I’ve recently been musing about my personal need for creativity, and where creativity fits in the genealogy world. I’m still in the musing process and apologize in advance for mixed metaphors, but throw this out there:
At first glance, the Genealogical Proof Standard seems anything but creative:
1. A reasonably exhaustive search
2. Complete and accurate citation of sources
3. Analysis and correlation of the collected information
4. Resolution of conflicting evidence
5. Soundly reasoned, coherently written conclusion1
Exhaustive searches? Citations? Analysis and correlation? Conflict resolution and logical reasoning? That sounds like the sorts of things that would send the eyes of great creative minds rolling wildly in their heads. Or is it?
The docket books we struggle to lift, the manuscript pages we gingerly turn– even those websites we click through with wild abandon– are all physical, tangible things. The information we extract from those sources exists. We can put our finger directly on that information in the docket book, manuscript, or computer screen.
What doesn’t exist, though, is evidence. Evidence does not exist until we create it. We create it by applying that information in a way that answers or helps to answer a question, which we’ve also created. No matter how rigorously we collect, analyze, and correlate information, we have to create evidence. Have you ever watched the show “Chopped” on the Food Network? Three chefs are given identical baskets of ingredients, and judged on the dishes they create with them. Not all dishes are created equal. Some chefs have a better understanding of the ingredients and how to prepare them. Other chefs pull different items from the kitchen to combine with those ingredients to make a better final dish. Some chefs are simply more creative– successfully combining ingredients in a way that wouldn’t have occurred to other chefs. Sound familiar? Any product that never before existed requires creativity, and the level of creativity can have a direct impact on the final product, whether it’s a gourmet meal or a proof argument.
Beat poet, Allen Ginsberg, affirms the need for the Genealogical Proof Standard (stay with me): “My fault, my failure, is not in the passions I have, but my lack of control over them.”2 Is there a genealogical researcher ever that didn’t experience that same passion and lack of control when we first jumped into family history? The GPS provides a means for us to control our passion, to make our work as accurate as possible. That controlled, logical approach doesn’t extinguish creativity, however. Flannery O’Conner best describes the relationship between creativity and the need for logical, methodical analysis: “The artist uses his reason to discover an answering reason in everything he sees.”3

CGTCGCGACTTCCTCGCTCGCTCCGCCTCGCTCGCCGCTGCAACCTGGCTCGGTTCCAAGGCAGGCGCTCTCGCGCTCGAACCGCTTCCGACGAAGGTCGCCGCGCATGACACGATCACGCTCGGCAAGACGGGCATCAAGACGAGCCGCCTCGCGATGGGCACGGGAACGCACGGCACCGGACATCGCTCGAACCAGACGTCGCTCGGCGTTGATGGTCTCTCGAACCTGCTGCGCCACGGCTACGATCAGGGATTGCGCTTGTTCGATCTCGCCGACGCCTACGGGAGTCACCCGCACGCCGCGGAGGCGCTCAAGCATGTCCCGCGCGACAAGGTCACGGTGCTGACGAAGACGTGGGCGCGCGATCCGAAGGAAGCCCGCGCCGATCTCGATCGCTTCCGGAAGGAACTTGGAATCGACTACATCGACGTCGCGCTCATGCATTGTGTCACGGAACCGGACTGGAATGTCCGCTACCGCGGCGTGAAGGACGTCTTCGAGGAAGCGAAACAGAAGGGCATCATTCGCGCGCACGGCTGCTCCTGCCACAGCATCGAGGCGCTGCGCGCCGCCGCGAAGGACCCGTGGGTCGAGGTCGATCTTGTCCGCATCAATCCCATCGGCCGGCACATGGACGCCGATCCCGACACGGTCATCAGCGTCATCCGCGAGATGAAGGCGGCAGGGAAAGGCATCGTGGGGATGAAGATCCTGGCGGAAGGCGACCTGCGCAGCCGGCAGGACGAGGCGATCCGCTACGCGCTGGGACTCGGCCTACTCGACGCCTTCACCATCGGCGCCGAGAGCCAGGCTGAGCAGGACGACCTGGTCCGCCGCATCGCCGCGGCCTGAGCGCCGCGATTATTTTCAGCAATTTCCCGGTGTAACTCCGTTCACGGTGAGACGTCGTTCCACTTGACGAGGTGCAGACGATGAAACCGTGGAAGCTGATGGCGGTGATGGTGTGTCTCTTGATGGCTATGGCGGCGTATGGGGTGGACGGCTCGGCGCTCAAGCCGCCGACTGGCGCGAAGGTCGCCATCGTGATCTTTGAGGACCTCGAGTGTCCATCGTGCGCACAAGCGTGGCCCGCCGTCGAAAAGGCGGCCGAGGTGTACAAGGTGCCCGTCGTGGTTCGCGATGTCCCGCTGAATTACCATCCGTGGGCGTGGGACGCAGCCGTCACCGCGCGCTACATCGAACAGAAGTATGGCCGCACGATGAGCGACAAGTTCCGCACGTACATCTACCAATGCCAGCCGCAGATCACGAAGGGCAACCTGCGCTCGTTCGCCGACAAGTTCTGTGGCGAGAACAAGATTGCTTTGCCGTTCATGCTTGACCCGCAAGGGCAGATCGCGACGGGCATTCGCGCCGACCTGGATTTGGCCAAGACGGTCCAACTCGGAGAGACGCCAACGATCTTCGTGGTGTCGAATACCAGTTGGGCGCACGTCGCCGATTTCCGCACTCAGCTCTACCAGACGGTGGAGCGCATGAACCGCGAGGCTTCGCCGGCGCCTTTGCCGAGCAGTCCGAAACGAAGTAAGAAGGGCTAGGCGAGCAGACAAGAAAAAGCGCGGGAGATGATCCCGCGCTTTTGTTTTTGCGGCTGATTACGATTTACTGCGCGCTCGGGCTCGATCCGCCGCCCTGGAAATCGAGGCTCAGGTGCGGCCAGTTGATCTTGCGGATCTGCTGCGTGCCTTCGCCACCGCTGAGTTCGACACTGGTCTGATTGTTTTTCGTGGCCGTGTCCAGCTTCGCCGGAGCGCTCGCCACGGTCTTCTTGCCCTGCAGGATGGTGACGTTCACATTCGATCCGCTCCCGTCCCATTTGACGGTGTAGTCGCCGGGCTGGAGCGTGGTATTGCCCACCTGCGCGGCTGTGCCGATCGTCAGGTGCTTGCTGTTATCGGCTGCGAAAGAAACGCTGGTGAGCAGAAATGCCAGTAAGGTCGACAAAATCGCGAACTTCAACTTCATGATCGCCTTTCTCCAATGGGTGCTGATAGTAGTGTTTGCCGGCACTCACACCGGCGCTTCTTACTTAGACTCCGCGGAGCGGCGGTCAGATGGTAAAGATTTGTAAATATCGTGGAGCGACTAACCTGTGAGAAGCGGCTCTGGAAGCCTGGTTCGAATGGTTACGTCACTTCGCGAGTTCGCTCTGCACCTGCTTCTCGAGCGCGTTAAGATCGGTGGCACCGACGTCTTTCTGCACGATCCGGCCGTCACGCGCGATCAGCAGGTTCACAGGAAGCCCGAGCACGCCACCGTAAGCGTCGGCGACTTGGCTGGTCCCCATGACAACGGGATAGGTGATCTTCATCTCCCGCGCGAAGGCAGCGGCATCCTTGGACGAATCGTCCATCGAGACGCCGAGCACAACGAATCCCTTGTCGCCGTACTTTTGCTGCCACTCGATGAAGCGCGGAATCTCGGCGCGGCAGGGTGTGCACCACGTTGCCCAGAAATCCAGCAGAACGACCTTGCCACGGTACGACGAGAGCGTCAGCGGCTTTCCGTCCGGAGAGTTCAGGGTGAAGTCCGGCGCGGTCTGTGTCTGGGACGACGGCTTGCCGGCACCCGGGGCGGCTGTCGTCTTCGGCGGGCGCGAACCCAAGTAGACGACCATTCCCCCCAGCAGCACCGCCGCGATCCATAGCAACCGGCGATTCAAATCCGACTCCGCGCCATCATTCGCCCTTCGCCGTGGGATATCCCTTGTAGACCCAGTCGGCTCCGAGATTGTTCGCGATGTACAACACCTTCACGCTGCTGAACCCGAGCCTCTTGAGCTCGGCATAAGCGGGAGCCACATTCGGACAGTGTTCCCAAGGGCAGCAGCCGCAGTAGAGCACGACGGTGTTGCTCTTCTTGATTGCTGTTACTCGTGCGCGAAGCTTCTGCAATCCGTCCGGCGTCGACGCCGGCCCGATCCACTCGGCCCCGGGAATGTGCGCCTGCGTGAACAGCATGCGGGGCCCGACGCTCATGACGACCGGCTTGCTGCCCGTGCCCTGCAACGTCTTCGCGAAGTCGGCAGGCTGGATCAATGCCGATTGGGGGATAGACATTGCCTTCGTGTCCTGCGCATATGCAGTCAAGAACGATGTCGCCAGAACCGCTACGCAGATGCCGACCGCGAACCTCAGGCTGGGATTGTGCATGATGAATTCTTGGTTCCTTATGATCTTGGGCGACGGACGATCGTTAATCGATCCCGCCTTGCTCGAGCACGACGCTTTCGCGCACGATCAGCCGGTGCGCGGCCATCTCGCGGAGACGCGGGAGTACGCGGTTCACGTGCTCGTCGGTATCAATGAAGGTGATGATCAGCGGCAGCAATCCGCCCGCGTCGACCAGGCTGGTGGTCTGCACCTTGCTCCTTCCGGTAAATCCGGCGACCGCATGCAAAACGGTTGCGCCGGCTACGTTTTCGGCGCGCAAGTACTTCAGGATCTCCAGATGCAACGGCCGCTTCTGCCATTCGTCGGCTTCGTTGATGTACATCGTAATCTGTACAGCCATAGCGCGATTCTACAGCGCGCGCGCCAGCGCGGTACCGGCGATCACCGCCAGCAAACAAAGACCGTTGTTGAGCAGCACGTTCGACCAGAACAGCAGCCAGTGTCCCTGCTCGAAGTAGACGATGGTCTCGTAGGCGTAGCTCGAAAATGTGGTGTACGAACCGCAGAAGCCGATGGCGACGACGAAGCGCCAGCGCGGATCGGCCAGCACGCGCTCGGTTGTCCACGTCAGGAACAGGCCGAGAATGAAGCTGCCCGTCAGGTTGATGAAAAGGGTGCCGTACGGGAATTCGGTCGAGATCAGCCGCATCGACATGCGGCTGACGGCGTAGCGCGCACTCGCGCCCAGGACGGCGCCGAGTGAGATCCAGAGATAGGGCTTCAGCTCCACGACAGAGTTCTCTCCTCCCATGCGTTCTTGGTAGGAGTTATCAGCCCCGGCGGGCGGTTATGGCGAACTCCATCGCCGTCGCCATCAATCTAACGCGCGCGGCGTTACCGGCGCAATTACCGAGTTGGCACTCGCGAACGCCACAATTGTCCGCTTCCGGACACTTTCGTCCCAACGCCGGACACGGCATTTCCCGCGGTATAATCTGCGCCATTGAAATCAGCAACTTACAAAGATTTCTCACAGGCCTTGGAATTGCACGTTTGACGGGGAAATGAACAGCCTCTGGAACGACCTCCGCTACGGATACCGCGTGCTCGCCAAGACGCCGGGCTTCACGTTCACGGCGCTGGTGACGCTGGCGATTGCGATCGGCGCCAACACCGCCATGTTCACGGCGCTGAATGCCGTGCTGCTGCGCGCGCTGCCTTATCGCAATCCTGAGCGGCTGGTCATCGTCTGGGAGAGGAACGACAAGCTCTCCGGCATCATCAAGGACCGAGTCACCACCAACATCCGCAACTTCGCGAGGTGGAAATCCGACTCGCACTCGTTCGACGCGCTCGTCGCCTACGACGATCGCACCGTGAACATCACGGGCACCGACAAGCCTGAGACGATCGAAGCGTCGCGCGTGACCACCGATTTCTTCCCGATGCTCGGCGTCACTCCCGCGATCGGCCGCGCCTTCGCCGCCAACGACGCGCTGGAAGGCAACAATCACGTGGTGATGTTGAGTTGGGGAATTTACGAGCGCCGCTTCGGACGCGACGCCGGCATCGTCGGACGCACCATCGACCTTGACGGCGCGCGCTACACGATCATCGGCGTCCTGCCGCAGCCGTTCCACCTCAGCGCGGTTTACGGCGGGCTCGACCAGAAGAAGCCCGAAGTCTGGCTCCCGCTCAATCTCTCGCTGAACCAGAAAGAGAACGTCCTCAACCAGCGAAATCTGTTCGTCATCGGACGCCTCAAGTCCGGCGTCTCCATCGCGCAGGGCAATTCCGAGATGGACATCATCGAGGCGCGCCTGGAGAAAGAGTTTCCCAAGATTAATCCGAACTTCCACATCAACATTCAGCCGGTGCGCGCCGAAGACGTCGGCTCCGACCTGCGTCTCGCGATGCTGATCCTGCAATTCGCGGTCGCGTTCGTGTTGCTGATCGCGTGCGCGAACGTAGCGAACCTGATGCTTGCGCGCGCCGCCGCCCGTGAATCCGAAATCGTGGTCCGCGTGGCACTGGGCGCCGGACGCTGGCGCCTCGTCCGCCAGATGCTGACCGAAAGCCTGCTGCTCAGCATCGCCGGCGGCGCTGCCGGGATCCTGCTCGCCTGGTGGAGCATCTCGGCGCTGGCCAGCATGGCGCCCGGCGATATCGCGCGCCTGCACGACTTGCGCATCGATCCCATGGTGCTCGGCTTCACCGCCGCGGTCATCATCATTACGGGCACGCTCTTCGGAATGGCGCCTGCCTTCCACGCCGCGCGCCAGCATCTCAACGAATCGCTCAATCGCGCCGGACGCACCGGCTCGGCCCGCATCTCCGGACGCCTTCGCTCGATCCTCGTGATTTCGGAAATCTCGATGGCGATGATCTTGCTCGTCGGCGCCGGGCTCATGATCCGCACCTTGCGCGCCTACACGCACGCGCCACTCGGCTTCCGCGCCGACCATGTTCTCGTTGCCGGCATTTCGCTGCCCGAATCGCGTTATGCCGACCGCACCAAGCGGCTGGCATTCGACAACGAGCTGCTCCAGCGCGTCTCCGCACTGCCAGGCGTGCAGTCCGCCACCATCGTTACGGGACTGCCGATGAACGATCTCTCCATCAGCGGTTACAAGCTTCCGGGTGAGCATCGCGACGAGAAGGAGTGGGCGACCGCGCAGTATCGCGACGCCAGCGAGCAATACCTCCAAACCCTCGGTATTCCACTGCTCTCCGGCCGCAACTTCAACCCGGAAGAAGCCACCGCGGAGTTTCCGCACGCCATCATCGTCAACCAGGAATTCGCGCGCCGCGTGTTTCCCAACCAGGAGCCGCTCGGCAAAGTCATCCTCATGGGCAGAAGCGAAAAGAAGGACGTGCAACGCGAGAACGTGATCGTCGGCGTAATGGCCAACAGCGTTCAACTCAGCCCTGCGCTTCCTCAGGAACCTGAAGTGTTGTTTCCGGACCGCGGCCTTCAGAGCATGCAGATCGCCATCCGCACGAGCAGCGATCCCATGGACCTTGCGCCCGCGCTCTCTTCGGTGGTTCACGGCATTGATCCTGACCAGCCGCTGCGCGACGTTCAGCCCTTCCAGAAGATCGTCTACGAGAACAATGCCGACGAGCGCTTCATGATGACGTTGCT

Of course, the final step of the GPS is where we actually create our art as genealogists– the soundly-reasoned, coherently-written conclusion. It’s Kerouac’s On the Road, Michelangelo’s Sistine Chapel, a Mozart piano concerto, the perfect soufflé. Though speaking about fiction writing, Ms. O’Conner describes every well-written genealogical proof summary, proof argument, or journal article: “The novelist makes his statements by selection, and if he is any good, he selects every word for a reason, every detail for a reason, and every incident for a reason, and then arranges them in a certain time-sequence for a reason.”4 No matter what previous professional background you bring with you to genealogy, you have to be willing to create– indeed driven to create.
Since I’ve already leaned heavily on Flannery O’ Conner (one of my favorite writers, if you haven’t guessed by now), I will let her have the final word (well, almost final):
Any discipline can help your writing: logic, mathematics, theology, and of course and particularly drawing. Anything that helps you to see, anything that makes you look. The writer should never be ashamed of staring. There is nothing that doesn’t require his attention.5
And there is nothing that doesn’t require the genealogist’s attention. Now go forth! Create!
- http://www.bcgcertification.org/resources/standard.html [↩]
- Allen Ginsberg, Book of Martyrdom and Artifice: First Journals and Poems, 1937-1952 (Cambridge, MA: De Capo Press, 2006),199;Google Books (http://www.books.google.com: accessed 3 Jan 2015). Quote is often attributed to Jack Kerouac. [↩]
- Flannery O’Conner, Mystery and Manners: Occasional Prose (New York: Farrar, Strause, and Giroux, 1970), 82; Google Books (http://www.books.google.com: accessed 3 Jan 2015) [↩]
- ibid., 75 [↩]
- ibid., 84. [↩]